Hypertension Research 02/2012; 35(2):234-8. · 2.79 Impact Factor
  • [Show abstract] [Hide abstract]
    ABSTRACT: Activation of renin-angiotensin system has been linked to cardiovascular and autonomic dysfunctions in diabetes. Experiments were performed to investigate the effects of angiotensin-converting enzyme inhibitor (ACEI), enalapril, on cardiac and autonomic functions in diabetic rats. Diabetes was induced by streptozotocin (50 mg/kg), and rats were treated with enalapril (1 mg · kg(-1) · d(-1)). After 30 days, evaluations were performed in control, diabetic, and enalapril-treated groups. Cardiac function was evaluated by echocardiography and through cannulation of the left ventricle (at baseline and in response to volume overload). Heart rate and systolic blood pressure variabilities were evaluated in the time and frequency domains. Streptozotocin rats had left ventricular systolic and diastolic dysfunctions, expressed by reduced ejection fraction and increased isovolumic relaxation time. The ACEI prevented these changes, improved diastolic cardiac responses to volume overload and total power of heart rate variability, reduced the ACE1 activity and protein expression and cardiac angiotensin (Ang) II levels, and increased angiotensin-converting enzyme 2 activity, despite unchanged blood pressure. Correlations were obtained between Ang II content with systolic and diastolic functions and heart rate variability. These findings provide evidence that the low-dose ACEI prevents autonomic and cardiac dysfunctions induced by diabetes without changing blood pressure and associated with reduced cardiac Ang II and increased angiotensin-converting enzyme 2 activity.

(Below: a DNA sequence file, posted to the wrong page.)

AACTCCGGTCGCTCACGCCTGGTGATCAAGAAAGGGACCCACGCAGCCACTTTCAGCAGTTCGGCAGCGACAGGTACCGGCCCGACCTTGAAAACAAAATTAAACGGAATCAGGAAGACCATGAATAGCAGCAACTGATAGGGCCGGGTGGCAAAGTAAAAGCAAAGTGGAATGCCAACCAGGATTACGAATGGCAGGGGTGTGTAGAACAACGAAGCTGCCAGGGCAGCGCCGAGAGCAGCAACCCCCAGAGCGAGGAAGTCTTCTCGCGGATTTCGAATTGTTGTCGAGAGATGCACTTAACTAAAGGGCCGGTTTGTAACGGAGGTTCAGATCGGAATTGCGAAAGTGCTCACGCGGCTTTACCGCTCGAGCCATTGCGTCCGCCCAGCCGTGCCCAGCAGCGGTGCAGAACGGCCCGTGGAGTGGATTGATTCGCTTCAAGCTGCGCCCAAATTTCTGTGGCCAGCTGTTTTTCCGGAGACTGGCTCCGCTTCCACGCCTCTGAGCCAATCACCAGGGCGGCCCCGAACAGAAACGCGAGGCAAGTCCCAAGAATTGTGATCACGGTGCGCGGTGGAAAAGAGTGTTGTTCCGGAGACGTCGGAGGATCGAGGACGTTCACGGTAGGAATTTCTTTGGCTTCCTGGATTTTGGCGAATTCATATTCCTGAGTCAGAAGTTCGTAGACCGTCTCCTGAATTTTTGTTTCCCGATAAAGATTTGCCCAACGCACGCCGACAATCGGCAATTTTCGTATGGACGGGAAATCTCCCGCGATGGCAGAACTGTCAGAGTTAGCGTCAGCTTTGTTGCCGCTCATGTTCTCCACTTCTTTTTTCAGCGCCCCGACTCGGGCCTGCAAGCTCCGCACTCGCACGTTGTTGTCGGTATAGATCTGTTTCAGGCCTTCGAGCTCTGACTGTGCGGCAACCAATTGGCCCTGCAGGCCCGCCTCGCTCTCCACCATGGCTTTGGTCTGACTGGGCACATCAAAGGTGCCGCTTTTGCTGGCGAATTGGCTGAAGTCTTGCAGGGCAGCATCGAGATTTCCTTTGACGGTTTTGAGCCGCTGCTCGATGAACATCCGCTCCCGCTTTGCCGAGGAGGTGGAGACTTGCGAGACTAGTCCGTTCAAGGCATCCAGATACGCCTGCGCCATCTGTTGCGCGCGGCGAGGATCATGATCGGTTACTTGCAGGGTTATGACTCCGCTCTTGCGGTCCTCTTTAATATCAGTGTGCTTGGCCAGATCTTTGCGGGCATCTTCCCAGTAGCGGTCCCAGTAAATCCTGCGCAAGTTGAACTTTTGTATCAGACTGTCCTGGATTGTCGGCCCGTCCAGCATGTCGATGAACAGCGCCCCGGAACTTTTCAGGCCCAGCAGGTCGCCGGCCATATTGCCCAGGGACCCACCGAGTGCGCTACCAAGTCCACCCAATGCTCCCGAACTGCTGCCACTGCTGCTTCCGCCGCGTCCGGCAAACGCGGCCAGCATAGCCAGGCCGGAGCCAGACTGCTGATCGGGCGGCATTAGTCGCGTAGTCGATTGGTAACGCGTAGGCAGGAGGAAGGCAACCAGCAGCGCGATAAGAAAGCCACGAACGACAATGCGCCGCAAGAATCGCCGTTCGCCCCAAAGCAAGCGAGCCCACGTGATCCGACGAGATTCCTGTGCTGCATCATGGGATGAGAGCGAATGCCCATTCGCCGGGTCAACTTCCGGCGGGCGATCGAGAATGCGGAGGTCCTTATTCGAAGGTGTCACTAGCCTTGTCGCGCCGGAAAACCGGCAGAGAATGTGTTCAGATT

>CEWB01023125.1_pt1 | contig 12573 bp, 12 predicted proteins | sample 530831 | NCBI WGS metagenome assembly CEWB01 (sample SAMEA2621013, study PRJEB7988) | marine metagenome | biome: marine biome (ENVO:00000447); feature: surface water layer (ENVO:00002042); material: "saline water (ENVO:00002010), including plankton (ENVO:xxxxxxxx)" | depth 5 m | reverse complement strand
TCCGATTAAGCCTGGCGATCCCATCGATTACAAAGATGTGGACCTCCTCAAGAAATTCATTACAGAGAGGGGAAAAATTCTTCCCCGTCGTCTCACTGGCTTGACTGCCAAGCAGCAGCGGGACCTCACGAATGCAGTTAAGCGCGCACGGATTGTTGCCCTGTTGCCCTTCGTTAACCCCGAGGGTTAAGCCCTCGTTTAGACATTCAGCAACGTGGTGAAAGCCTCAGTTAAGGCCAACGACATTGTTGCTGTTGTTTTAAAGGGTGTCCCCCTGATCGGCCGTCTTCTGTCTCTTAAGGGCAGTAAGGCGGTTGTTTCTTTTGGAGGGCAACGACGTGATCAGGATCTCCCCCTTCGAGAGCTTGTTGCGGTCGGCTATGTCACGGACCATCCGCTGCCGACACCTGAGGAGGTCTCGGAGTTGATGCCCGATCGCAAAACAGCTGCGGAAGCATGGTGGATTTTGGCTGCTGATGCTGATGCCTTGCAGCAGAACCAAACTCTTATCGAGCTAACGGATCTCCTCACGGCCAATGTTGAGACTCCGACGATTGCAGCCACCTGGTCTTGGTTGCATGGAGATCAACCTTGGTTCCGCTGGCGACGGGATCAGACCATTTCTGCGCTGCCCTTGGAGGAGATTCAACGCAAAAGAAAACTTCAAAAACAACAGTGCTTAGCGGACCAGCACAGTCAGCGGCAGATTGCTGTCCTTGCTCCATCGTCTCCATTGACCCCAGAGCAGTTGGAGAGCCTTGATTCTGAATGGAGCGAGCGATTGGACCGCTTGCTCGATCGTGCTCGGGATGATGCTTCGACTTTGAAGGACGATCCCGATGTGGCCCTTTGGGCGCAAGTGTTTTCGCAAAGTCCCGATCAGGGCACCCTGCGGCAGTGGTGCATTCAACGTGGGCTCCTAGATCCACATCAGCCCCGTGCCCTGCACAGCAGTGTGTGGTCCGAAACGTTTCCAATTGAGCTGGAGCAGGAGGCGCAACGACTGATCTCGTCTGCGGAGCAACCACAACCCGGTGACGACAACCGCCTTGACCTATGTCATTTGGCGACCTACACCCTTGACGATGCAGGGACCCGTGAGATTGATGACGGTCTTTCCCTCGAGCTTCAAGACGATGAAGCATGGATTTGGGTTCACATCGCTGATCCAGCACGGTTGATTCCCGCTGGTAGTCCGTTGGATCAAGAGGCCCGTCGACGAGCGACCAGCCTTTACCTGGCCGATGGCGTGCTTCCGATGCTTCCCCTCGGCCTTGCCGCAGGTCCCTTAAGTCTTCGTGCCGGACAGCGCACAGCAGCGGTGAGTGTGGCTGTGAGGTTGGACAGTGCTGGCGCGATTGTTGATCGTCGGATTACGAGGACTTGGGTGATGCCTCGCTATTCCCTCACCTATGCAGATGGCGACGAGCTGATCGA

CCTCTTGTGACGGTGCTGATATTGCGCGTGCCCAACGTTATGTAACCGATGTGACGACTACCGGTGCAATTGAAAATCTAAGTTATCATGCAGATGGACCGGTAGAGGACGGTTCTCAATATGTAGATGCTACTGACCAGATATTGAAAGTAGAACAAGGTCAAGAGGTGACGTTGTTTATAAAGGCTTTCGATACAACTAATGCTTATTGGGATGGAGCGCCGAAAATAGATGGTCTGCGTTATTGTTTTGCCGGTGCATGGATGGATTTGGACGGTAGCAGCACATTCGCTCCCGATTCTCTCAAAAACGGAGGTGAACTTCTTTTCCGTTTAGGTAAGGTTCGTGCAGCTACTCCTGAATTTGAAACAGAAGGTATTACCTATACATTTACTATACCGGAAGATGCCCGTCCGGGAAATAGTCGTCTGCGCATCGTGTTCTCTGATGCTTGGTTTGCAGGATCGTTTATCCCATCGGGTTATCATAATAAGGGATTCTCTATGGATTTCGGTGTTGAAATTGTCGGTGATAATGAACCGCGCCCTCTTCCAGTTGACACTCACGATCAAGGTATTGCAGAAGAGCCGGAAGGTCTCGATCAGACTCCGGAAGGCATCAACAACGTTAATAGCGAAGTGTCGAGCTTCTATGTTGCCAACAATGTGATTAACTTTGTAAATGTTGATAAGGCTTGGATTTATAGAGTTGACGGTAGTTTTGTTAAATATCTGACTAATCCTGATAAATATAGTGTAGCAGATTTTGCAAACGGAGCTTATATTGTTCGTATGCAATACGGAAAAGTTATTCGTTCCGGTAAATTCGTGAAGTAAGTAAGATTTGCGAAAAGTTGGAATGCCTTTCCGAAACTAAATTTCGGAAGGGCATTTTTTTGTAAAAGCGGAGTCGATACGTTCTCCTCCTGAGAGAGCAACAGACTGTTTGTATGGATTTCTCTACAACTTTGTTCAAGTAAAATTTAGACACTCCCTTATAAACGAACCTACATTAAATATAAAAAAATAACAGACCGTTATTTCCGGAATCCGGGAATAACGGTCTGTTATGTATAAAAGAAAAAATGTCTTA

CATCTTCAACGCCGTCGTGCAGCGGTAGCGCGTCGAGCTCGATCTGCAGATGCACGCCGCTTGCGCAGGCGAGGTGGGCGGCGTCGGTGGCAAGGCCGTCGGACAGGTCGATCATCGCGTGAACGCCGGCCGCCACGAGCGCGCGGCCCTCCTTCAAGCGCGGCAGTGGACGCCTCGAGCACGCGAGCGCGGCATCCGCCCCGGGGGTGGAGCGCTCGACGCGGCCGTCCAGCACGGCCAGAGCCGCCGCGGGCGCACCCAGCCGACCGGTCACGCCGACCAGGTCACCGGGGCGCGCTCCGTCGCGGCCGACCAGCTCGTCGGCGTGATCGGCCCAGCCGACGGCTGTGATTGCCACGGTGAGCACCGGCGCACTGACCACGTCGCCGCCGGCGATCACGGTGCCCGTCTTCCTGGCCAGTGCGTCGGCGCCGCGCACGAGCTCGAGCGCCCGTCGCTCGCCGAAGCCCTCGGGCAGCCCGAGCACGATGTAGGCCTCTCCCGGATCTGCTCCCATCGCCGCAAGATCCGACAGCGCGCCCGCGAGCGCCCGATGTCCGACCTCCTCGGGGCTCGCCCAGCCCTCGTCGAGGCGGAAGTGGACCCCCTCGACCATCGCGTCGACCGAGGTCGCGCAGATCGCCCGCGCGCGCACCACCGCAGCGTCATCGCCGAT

Journal of cardiovascular pharmacology 09/2011; 59(1):58-65. · 2.83 Impact Factor
  • Source
    [Show abstract] [Hide abstract]
    ABSTRACT: We have investigated the effects of the angiotensin II type 1 receptor antagonist candesartan, and the angiotensin II converting enzyme inhibitor ramipril, on catecholamine release from the anaesthetized dog's adrenal gland. These drugs were given systemically in low and high doses. The gland was stimulated electrically (0.5-12 Hz) and by angiotensin II infusion (40 ng/kg/min). Electrical stimulation resulted in frequency-dependent increases in catecholamine release. Candesartan (0.8, 4.0 mg/kg) and ramipril (0.125, 0.625 mg/kg) increased basal catecholamine release along with decreases in blood pressure. Both drugs diminished direct nerve stimulation-induced catecholamine release. When both drugs were combined, their inhibitory effect was slightly enhanced. Candesartan blocked catecholamine release induced by angiotensin II. Ramipril was not tested in this respect. The percentage of noradrenaline released during electrical stimulation of the gland remained constant and ranged from 14% to 22%. Both drugs appear to act by blocking local modulation of catecholamine release by the chromaffin cells.
    European Journal of Pharmacology 05/2004; 489(1-2):67-75. · 2.59 Impact Factor

Full-text

Download
24 Downloads
Available from
May 29, 2014